With nearly $37 billion loaned to Venezuela since 2008, China (via its China Development Bank) had long been a source funding for the socialist country. It was easy to see how a partnership between the two would be mutually beneficial, as China would have a closer relationship with the country that as of 2015 supplied 4%-5% of its oil import needs, while Venezuela would have a virtual piggy bank to fund projects such as infrastructure.
One project the two countries partnered on was touted as South America’s first high speed train. The Tinaco-Anaco Railway, a $7.5 billion project that was supposed to have a consortium of Chinese companies display to the world their engineering and construction capabilities. A glorious 300 mile long railway was to be built in Venezuela, moving 5 million passengers and 9.8 million metric tons of cargo a year, at speeds of up to 135mph. Today, however, the project is dormant. All that ended up on display, however, is simply a broken down arch that is at the entrance of the railroad workers complex. A symbol of both a failed Venezuelan state, and a carefree China lending program.
It was once billed as a model of socialist fraternity: South America’s first high-speed train, powered by Chinese technology, crisscrossing Venezuela to bring development to its backwater plains. Now all but abandoned, it has become a symbol of economic collapse — and a strategic relationship gone adrift.
Where dozens of modern buildings once stood, cattle now graze on grass growing amid the rubble of the project’s gutted and vandalized factory. A red arched sign in Chinese and Spanish is all that remains of what until 16 months ago was a bustling complex of 800 workers.
That’s when the project’s Chinese managers quietly cleared out.
As with many unfinished politically motivated projects dotting Venezuela — government critics call them “red elephants” — the decaying infrastructure contrasts with the railway’s promising beginnings.
A decade ago then-President Hugo Chavez dreamed up the Tinaco-Anaco railway as a way to populate the plains and attract development from long-dominant coastal areas. Stretching 300 miles (468-kilometers), it was intended to move 5 million passengers and 9.8 million metric tons of cargo a year at speeds up to 135 miles (220 kilometers) per hour.
Chavez turned to China, one of his closest ideological allies, for engineering and financing for the project, part of a $7.5 billion deal that has made Venezuela the world’s top recipient of Chinese loans. A consortium of state-run companies led by China Railway Group Ltd, the world’s largest train maker, was tasked with carrying out construction.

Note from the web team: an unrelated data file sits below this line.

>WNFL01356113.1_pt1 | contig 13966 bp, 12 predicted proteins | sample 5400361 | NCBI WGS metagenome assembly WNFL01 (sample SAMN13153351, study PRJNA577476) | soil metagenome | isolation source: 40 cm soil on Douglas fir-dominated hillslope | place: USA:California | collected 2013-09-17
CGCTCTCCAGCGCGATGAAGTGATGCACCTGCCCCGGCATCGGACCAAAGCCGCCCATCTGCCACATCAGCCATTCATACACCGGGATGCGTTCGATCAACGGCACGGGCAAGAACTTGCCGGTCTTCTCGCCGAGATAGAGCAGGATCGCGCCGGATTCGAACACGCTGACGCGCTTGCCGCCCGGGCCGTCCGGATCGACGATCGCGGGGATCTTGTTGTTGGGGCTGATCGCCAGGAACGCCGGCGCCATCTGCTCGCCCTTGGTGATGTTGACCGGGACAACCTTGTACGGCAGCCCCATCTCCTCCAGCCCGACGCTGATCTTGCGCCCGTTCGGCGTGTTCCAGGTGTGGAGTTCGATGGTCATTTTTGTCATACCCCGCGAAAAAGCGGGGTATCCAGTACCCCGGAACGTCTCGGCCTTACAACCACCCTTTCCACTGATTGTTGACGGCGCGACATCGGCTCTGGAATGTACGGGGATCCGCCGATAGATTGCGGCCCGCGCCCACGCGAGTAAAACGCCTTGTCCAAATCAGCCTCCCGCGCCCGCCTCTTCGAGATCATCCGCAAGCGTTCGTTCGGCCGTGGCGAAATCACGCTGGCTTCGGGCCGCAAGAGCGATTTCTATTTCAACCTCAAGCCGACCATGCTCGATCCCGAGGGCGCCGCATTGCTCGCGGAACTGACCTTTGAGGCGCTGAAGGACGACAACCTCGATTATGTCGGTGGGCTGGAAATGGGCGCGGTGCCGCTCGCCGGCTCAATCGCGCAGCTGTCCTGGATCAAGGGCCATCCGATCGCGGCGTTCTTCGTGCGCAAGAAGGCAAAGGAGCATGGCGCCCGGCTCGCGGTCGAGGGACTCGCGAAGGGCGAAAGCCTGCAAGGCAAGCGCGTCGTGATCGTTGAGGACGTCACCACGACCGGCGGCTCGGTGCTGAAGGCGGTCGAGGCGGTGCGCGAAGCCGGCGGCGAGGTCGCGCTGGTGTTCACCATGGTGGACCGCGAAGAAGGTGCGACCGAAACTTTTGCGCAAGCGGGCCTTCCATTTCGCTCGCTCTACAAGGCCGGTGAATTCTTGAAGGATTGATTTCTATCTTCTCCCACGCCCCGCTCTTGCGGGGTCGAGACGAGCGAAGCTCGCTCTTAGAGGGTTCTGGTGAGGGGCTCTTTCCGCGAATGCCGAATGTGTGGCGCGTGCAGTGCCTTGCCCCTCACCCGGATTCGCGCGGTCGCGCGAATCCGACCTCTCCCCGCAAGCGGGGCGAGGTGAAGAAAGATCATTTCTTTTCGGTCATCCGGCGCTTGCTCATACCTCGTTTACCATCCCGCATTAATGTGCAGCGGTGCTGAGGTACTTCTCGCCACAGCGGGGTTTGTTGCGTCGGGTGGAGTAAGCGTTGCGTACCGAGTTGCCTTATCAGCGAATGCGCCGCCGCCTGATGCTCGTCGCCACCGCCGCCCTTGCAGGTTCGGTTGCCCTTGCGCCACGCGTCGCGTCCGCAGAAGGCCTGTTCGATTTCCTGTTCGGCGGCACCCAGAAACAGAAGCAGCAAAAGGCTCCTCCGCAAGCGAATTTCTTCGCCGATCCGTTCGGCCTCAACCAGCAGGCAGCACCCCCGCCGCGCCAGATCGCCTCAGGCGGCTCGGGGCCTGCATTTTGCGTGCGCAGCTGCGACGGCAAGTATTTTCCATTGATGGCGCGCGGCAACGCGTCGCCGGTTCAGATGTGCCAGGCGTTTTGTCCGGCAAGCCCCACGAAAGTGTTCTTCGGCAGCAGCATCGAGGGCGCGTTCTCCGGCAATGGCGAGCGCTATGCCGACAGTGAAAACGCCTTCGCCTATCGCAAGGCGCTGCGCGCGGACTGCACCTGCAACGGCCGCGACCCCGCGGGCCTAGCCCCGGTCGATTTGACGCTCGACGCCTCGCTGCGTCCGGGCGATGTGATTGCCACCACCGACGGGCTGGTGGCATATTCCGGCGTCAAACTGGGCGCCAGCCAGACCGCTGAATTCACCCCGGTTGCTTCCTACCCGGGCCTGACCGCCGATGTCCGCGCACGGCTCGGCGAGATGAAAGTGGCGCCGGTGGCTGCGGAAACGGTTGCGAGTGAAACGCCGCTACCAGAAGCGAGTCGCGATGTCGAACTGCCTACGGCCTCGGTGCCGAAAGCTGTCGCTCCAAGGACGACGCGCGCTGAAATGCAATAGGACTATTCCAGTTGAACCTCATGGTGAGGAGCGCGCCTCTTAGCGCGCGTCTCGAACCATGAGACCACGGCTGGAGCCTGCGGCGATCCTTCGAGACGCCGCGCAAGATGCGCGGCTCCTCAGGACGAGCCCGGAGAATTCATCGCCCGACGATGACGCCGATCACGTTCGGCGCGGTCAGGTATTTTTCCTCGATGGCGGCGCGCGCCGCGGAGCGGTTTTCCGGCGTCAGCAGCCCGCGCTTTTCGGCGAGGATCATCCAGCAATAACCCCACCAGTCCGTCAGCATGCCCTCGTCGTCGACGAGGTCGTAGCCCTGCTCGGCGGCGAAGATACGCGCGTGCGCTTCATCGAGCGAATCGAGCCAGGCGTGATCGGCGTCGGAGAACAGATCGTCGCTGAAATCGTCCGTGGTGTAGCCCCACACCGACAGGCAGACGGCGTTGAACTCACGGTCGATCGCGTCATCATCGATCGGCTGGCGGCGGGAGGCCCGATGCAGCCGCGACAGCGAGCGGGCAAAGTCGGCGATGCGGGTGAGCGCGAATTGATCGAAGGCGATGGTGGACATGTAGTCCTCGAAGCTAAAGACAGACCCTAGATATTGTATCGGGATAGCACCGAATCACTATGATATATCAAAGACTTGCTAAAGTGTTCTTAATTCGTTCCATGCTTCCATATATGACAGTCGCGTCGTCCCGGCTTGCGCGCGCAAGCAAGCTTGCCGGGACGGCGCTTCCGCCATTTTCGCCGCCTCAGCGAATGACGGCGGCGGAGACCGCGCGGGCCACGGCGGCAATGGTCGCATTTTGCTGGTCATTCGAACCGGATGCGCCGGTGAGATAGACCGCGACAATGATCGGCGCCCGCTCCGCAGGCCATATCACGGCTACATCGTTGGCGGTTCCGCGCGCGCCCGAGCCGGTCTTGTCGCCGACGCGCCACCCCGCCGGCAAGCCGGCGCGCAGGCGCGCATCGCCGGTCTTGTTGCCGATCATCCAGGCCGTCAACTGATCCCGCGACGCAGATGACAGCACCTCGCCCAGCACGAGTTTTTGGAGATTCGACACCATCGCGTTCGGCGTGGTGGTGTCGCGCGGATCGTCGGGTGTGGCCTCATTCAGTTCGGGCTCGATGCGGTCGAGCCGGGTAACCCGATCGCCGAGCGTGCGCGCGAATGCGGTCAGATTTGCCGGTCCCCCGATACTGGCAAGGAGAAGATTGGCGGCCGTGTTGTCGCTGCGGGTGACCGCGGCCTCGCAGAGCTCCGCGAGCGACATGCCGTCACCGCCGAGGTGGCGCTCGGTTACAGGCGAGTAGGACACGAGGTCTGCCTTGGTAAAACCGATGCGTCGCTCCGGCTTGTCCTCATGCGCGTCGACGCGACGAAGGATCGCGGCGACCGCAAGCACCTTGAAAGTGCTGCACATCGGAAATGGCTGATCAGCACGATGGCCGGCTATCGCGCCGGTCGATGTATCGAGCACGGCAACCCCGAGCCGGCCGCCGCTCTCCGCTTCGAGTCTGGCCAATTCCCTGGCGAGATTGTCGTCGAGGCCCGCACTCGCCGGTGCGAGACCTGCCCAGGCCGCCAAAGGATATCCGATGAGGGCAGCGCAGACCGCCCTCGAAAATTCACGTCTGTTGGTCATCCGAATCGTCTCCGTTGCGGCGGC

But completion is four years overdue, and work, when it happens at all, has slowed to a crawl. At one barracks facility visited by The Associated Press, half a dozen workers huddled under the shade of a giant cement mixer, while two shirtless managers lounged at a control panel smoking cigarettes.
Nowhere are the project’s declining fortunes more visible than in Zaraza, a sweltering crossroads town of 75,000 where what used to be an arena-sized factory churning out concrete railroad ties was located. In government news reels from 2013, the complex can be seen towering over manicured lawns and outdoor basketball courts where Chinese and Venezuelan workers socialized.
Shortly after the last Chinese managers left in January 2015, a mob of local residents — some of them armed — ransacked the site and hauled away everything of value. First to go were power generators, computers and air conditioners on the back of pick-up trucks. Vandals then tore apart dozens of buildings to scavenge for metal siding, copper wiring and ceramic tiles, some of which are now on sale at roadside stalls.
Jesus Eduardo Rodriguez, who owns and lives on the sprawling ranch where the factory was built, said the plundering lasted two weeks.
Several witnesses who declined to be named for fear of reprisals said the looting took place in plain view of National Guard troops, who they allege were on the take and working in collaboration with the town’s pro-government mayor, Wilfredo Balza, which is why the incident never garnered media attention.
Balza did not return repeated phone calls and text messages seeking comment and was said to be unavailable when AP journalists visited City Hall.
“They destroyed everything,” said Rodriguez, who eventually moved giant cinder blocks to cut off road access to the derelict property, which had become a haven for criminal gangs. “We just came to the house and almost cried, watching what they were doing.”
E-mails to China Railway in Beijing went unanswered and the company didn’t comment despite phone calls and two visits to its office in Caracas
In a poetic turn of events, just as Goldman Sachs was trying to capitalize on Venezuela’s failing economy, China was starting to walk away from it. While China has been working with Venezuela on restructuring debt, with oil prices continuing to struggle, a default may be imminent given what is taking place in the country today.
It remains unclear what the vampire squid’s current exposure to the failed Latin American state is, but it would be safe to say say that Goldman unloaded all its risk long before most realized how terminal Venezuela’s endgame truly was.
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